We will collect latency raw data during an extended period of time in multiple locations over the world. Basically, we will record the timestamps of all blocks and attestations received by p2p in different locations. From this, we will try to deduce the time difference between issuing a block/attestation on a node and it being seen on the node in a different location. In order to measure when a block/attestation is issued on a node, we need to deploy nodes that participate as validators and record the timestamp of every issuance. Thus, this study is easier to be done on a testnet such as Kiln, Prater or Goerli. This should not influence in any way the accuracy of the latency data recorded, as the network layer is exactly the same whether we run on a testnet or on mainnet. What is crucial is to be able to deploy nodes in multiple locations over the world and be able to sync and record timestamps accurately.

One exploratory research analysis we could do with this latency data is an attempt at a triangulation “attack” in which we try to guess the geographical location of the validators depending on where we receive the block/attestations first. For example, we can divide the world into a few regions (i.e., Europe, North America, Oceania, etc), deploy nodes in all these regions, and then record a vast amount of data related to block proposal arrival from different locations around the world. Then, based on where the block proposal was observed first, we could guess the most likely region where the validator is located. Over a long period of time and with sufficient nodes, we could collect enough data to have a relatively good estimate of the geographical distribution of the validators. We could then compare this to network data obtained from our crawler Armiarma to check whether we observe a similar distribution.

Data Release

This study will produce a significant amount of data that could be of interest to the community, thus it is our aim to make the data collected available for further analysis by other research teams and developers. However, we have to be careful about what data is released and when it is released, as this could have an important impact on the client diversity on the network. Therefore, it is our plan to be in constant communication with CL client developer teams and provide feedback to them about the performance differences observed during our study. We will set a grace period of three months after the end of our study, during which the CL client teams will have the time to investigate and fix any performance issues observed.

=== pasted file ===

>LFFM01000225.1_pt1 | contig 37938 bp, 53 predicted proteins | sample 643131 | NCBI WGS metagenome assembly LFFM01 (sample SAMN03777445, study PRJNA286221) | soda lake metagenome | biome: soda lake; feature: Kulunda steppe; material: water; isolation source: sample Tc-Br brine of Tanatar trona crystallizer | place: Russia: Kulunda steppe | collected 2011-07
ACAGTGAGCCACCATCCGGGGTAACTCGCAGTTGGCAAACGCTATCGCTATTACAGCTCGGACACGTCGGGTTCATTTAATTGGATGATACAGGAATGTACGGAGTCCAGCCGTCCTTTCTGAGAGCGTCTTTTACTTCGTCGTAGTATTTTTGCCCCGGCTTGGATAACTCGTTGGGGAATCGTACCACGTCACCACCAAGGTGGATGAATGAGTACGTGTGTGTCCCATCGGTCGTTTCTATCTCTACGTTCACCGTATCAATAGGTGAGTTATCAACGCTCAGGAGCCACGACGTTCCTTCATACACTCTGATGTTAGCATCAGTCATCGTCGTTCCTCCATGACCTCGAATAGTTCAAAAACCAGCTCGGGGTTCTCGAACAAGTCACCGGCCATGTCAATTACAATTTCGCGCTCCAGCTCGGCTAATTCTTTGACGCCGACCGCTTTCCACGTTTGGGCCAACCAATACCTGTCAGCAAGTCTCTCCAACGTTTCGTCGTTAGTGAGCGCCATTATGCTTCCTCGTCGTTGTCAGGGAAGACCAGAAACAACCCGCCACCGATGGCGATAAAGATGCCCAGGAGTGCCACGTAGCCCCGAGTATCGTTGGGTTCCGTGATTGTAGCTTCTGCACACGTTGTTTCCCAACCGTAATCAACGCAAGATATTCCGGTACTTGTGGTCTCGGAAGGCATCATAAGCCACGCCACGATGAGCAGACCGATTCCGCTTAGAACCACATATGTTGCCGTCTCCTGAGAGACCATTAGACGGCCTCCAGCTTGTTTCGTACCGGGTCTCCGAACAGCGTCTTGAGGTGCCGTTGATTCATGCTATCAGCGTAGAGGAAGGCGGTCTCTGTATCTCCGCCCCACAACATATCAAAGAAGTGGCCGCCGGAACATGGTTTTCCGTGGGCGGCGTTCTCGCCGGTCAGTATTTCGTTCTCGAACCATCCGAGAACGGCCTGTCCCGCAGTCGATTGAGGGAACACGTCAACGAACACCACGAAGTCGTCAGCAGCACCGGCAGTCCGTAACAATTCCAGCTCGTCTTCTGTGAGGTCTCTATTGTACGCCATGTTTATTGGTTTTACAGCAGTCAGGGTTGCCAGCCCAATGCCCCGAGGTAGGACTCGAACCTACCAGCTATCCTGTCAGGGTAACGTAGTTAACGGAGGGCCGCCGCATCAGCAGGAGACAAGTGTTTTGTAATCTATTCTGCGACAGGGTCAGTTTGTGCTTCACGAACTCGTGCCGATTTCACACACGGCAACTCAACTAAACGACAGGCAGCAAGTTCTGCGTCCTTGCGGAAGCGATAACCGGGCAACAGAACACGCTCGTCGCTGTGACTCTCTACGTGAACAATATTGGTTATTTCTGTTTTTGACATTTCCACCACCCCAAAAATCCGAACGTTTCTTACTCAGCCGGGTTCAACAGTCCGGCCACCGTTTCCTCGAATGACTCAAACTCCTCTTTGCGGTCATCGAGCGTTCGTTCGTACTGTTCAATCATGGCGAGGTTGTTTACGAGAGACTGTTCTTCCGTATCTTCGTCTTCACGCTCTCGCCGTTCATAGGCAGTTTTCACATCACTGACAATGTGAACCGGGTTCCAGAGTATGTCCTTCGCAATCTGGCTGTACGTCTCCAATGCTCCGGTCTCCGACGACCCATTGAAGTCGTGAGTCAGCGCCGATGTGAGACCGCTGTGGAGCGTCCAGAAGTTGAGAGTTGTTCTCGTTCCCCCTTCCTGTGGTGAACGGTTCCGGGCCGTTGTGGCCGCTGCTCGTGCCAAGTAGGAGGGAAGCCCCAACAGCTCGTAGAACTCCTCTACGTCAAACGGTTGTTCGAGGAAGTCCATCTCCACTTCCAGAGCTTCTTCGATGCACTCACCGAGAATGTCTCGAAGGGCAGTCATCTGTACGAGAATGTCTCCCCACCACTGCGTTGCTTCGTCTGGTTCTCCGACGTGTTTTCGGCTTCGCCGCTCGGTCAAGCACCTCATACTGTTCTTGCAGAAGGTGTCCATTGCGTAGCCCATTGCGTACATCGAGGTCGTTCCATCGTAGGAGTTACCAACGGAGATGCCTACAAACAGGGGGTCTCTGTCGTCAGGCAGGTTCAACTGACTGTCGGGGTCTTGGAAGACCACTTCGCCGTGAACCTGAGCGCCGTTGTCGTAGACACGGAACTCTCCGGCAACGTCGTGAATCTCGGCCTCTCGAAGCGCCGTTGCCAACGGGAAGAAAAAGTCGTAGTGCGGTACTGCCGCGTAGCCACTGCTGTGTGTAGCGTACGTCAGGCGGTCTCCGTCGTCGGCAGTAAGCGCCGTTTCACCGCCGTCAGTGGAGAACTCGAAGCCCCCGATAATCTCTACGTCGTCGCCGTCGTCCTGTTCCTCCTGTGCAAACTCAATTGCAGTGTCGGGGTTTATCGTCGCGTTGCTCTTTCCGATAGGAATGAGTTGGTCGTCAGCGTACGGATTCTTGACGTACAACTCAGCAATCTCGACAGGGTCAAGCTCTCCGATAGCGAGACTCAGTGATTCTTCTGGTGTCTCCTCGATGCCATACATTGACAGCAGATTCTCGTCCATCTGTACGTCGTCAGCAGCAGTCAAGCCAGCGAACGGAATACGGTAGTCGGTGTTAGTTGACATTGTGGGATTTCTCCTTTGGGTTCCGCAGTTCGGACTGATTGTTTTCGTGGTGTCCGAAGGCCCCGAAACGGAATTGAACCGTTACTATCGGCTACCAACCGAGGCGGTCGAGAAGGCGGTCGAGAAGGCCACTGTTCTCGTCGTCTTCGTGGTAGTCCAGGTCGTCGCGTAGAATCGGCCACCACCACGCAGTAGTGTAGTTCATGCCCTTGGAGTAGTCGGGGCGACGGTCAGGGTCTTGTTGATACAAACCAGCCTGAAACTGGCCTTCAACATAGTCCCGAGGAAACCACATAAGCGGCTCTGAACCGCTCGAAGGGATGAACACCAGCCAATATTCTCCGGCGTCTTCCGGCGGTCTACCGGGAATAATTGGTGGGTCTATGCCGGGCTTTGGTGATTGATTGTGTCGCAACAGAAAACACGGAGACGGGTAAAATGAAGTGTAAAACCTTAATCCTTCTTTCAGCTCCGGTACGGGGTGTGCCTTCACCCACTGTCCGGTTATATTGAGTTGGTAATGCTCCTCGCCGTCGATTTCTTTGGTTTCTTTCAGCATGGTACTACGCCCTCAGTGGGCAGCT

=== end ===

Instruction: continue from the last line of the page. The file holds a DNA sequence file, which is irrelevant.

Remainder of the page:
This should allow sufficient time to apply corrective measures before any data is released to the public. After the grace period, the data will be released for the entire community to use and analyse. The data will be published on a platform such as BigQuery in order to allow easy access and fast API. The data will be available for access for a period of at least 1 year, from the moment it is made public.

Attestation inclusion (Extra)

This part of the project will consist of analysing:

  1. What votes does an attestation have, as it may collect votes already included in the previous blocks?
  2. Which aggregations should better be chosen to be included in the block proposal, in terms of rewards. This should be a result of point 1, after analysing which votes each client may include.

All these points could impact the efficient use of the block storage and aggregations storage, as already included votes could be dismissed and this space could be used to include new votes. This could also impact the rewards of the network.

A block proposer gets rewards from the attestations it includes in its proposed block. However, if these votes were already included in previous blocks, then it is likely they do not contribute to the block proposer rewards.

This part of the analysis could be divided into:

  1. Analyze how the client chooses which attestations to include in the next block to propose, and how long it takes to send the block.
  2. Analyze how each client packages the attestation and sends it to the network to be used by the block proposer.


Clients in scope of the analysis



❖ Ethereum Mainnet


Fat cloud node
➢32 vCores 2.3 GHz
➢120 GB RAM
➢10,000 Mbit/s

Each instance should be running multiple clients and the new tools for block archival, therefore a sufficiently powerful machine is needed to make sure we are not limited by hardware. These machines will be running for months in order to get statistically robustness.


➔Initial study (Month 01)
      ◆ Read Vouch code.
      ◆ Deploy some instance.
      ◆ Test how it works.
➔ Modify Vouch (Month 02)
      ◆ We want to get one block per slot independently from the validator duties. This way we can analyze data at every slot.
➔ Data gathering (Months 03 - 05)
      ◆ Put the tool to run and store all the data into a database.
➔ Data analysis (Month 06)